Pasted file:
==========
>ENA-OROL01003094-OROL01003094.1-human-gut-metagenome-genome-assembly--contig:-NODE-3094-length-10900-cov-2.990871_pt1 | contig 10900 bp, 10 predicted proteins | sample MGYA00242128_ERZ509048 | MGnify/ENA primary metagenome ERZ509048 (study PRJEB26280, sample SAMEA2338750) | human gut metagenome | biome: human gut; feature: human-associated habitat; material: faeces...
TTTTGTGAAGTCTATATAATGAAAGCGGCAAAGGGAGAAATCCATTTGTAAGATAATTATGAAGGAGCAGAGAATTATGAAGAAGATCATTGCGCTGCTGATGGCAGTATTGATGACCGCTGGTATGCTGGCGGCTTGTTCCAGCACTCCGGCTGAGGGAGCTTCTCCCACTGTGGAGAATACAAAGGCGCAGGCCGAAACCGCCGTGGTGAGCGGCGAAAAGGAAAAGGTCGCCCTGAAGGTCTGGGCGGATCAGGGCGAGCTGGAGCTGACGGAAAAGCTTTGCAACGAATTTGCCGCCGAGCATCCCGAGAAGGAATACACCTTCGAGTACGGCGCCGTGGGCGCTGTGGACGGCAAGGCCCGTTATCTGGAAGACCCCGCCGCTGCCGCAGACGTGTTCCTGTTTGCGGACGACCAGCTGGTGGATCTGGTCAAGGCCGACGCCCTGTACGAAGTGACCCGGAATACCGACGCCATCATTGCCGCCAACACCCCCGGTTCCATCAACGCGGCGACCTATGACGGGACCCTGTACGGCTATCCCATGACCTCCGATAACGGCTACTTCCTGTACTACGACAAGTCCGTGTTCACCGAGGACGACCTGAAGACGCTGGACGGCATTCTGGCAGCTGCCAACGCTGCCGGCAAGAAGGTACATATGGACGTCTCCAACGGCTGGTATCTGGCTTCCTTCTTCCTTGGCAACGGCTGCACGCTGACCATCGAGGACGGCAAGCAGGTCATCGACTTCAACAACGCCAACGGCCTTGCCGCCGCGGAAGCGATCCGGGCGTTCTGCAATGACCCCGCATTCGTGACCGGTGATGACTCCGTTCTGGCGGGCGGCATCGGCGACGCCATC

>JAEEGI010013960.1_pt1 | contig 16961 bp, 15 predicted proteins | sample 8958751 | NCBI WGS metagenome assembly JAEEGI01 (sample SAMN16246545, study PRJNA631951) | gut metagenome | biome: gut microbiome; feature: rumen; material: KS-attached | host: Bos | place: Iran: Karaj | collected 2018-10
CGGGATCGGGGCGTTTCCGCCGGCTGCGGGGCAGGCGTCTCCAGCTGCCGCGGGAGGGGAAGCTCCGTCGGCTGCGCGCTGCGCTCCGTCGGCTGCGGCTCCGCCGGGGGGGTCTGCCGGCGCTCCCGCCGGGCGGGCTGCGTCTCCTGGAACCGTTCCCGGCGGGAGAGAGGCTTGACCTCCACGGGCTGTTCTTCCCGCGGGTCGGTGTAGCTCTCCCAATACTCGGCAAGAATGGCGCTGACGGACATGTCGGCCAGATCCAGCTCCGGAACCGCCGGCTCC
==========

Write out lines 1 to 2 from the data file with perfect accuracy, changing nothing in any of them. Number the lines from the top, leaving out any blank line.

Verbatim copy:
>ENA-OROL01003094-OROL01003094.1-human-gut-metagenome-genome-assembly--contig:-NODE-3094-length-10900-cov-2.990871_pt1 | contig 10900 bp, 10 predicted proteins | sample MGYA00242128_ERZ509048 | MGnify/ENA primary metagenome ERZ509048 (study PRJEB26280, sample SAMEA2338750) | human gut metagenome | biome: human gut; feature: human-associated habitat; material: faeces...
TTTTGTGAAGTCTATATAATGAAAGCGGCAAAGGGAGAAATCCATTTGTAAGATAATTATGAAGGAGCAGAGAATTATGAAGAAGATCATTGCGCTGCTGATGGCAGTATTGATGACCGCTGGTATGCTGGCGGCTTGTTCCAGCACTCCGGCTGAGGGAGCTTCTCCCACTGTGGAGAATACAAAGGCGCAGGCCGAAACCGCCGTGGTGAGCGGCGAAAAGGAAAAGGTCGCCCTGAAGGTCTGGGCGGATCAGGGCGAGCTGGAGCTGACGGAAAAGCTTTGCAACGAATTTGCCGCCGAGCATCCCGAGAAGGAATACACCTTCGAGTACGGCGCCGTGGGCGCTGTGGACGGCAAGGCCCGTTATCTGGAAGACCCCGCCGCTGCCGCAGACGTGTTCCTGTTTGCGGACGACCAGCTGGTGGATCTGGTCAAGGCCGACGCCCTGTACGAAGTGACCCGGAATACCGACGCCATCATTGCCGCCAACACCCCCGGTTCCATCAACGCGGCGACCTATGACGGGACCCTGTACGGCTATCCCATGACCTCCGATAACGGCTACTTCCTGTACTACGACAAGTCCGTGTTCACCGAGGACGACCTGAAGACGCTGGACGGCATTCTGGCAGCTGCCAACGCTGCCGGCAAGAAGGTACATATGGACGTCTCCAACGGCTGGTATCTGGCTTCCTTCTTCCTTGGCAACGGCTGCACGCTGACCATCGAGGACGGCAAGCAGGTCATCGACTTCAACAACGCCAACGGCCTTGCCGCCGCGGAAGCGATCCGGGCGTTCTGCAATGACCCCGCATTCGTGACCGGTGATGACTCCGTTCTGGCGGGCGGCATCGGCGACGCCATC